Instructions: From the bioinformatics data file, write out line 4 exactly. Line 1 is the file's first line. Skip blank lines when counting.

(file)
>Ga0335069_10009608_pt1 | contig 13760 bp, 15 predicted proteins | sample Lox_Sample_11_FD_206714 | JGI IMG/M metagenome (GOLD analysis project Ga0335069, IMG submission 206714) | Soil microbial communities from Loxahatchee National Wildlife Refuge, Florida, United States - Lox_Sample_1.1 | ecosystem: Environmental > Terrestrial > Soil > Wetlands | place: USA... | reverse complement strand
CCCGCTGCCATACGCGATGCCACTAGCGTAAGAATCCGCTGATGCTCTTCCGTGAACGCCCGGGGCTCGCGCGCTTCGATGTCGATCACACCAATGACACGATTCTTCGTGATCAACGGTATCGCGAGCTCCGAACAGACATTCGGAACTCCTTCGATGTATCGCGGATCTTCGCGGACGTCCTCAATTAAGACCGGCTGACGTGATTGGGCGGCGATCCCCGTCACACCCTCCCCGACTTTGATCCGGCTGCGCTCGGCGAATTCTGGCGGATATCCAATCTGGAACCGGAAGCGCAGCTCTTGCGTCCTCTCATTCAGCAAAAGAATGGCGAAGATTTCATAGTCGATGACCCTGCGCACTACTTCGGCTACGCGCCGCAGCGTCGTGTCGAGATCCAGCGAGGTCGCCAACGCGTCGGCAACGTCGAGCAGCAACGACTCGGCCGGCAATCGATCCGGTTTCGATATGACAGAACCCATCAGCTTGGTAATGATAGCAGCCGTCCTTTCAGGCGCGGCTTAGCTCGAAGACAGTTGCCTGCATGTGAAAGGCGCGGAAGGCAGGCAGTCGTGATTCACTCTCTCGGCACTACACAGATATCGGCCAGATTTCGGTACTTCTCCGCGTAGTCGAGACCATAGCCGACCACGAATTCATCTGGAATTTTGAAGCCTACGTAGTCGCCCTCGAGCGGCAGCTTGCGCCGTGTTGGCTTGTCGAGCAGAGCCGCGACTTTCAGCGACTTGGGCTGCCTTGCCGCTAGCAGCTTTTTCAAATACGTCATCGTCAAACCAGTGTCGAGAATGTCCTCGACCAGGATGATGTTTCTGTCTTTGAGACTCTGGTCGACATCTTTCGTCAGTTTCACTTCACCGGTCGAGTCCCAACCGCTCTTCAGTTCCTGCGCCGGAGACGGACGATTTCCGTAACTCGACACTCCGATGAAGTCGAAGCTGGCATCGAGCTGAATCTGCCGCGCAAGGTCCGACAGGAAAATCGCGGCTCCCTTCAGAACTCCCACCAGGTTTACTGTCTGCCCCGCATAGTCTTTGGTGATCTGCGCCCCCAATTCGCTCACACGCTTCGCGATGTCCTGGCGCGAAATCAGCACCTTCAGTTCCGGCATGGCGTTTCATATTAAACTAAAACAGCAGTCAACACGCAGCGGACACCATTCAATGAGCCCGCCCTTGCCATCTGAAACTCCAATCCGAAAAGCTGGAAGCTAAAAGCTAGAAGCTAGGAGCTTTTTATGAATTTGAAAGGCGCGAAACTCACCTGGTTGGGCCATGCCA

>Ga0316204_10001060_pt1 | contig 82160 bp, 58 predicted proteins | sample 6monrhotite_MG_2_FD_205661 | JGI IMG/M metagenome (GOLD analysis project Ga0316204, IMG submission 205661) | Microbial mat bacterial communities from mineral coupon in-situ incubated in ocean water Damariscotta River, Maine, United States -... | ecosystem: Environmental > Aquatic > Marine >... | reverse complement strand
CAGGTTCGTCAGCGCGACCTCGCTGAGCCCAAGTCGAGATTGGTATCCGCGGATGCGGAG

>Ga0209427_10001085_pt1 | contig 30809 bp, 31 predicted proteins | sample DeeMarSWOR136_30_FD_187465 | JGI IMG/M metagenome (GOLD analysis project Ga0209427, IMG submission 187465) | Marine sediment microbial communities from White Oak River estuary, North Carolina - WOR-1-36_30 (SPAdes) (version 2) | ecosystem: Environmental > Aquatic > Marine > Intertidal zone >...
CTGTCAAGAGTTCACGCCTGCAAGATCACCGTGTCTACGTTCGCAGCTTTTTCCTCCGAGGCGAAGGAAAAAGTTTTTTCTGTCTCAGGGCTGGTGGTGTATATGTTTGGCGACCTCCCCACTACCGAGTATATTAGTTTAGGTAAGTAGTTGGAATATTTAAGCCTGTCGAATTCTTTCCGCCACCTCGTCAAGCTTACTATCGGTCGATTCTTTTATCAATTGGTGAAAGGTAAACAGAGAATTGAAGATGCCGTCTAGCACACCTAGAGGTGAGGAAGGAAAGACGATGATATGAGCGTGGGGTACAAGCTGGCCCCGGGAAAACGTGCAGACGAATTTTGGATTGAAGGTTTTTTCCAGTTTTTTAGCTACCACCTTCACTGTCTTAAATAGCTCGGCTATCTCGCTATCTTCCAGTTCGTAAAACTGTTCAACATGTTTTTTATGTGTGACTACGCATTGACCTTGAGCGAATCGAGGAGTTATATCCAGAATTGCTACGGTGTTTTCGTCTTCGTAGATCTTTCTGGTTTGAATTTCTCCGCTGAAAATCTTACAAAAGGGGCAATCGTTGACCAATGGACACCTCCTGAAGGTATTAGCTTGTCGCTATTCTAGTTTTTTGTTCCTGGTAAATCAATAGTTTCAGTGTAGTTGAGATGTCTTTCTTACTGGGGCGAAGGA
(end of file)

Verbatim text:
CAGGTTCGTCAGCGCGACCTCGCTGAGCCCAAGTCGAGATTGGTATCCGCGGATGCGGAG